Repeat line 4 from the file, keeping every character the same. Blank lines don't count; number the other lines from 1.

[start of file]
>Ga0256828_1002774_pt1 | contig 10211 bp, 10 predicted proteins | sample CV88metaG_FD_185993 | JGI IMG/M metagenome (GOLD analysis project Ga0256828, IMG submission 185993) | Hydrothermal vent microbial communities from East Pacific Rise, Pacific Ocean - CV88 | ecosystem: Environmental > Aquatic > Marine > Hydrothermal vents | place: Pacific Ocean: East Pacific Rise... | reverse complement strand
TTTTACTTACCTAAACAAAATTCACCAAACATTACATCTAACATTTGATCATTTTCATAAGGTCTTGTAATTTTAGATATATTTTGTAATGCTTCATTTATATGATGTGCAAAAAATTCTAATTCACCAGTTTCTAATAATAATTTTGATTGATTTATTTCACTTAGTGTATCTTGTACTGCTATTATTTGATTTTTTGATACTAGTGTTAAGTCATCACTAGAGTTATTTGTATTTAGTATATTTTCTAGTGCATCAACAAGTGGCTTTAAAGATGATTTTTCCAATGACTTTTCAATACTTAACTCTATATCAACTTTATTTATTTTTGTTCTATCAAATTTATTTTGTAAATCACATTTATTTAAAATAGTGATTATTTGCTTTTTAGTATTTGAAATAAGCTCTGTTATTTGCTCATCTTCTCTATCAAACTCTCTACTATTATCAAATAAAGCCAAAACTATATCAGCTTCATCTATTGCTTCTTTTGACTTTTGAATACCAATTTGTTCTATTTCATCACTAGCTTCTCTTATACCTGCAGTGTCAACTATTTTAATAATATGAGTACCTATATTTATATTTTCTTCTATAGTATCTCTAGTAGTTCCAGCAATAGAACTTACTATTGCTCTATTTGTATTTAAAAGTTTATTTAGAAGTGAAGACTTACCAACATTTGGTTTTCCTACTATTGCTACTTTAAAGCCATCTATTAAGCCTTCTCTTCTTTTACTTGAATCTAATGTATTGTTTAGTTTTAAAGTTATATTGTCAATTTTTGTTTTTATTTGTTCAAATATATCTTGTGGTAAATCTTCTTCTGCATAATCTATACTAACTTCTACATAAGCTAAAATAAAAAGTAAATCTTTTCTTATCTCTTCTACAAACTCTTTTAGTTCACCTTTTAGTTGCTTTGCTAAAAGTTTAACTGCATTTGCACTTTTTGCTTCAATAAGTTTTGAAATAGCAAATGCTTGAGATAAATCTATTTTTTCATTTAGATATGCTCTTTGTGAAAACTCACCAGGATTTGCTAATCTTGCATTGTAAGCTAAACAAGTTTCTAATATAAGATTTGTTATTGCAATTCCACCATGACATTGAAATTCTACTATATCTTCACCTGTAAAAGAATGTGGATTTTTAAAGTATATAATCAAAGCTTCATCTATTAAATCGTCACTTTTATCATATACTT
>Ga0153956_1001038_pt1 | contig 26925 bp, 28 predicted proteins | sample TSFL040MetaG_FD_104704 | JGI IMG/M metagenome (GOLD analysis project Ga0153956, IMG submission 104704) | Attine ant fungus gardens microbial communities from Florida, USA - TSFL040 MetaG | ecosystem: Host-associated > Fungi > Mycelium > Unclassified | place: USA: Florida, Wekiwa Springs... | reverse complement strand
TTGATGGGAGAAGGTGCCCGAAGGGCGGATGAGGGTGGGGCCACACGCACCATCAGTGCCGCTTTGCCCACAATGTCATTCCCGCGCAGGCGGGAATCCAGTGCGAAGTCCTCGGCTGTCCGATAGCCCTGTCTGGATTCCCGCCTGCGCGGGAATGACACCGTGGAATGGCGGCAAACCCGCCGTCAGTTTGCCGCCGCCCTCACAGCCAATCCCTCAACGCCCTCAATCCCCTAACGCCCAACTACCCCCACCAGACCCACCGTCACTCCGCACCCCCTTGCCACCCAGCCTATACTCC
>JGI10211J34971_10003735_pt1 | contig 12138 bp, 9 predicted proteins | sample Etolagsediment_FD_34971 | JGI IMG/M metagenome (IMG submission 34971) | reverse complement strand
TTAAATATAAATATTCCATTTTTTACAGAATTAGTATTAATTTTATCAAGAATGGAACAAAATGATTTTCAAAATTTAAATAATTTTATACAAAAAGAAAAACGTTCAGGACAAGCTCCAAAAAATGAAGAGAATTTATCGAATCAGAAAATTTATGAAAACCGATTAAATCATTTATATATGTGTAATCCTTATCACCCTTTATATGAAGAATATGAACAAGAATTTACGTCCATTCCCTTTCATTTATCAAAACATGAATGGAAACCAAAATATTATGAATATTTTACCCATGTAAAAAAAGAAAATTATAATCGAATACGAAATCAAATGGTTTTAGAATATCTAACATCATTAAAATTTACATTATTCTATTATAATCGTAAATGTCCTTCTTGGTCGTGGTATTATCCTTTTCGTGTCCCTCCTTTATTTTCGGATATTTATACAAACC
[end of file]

TTGATGGGAGAAGGTGCCCGAAGGGCGGATGAGGGTGGGGCCACACGCACCATCAGTGCCGCTTTGCCCACAATGTCATTCCCGCGCAGGCGGGAATCCAGTGCGAAGTCCTCGGCTGTCCGATAGCCCTGTCTGGATTCCCGCCTGCGCGGGAATGACACCGTGGAATGGCGGCAAACCCGCCGTCAGTTTGCCGCCGCCCTCACAGCCAATCCCTCAACGCCCTCAATCCCCTAACGCCCAACTACCCCCACCAGACCCACCGTCACTCCGCACCCCCTTGCCACCCAGCCTATACTCC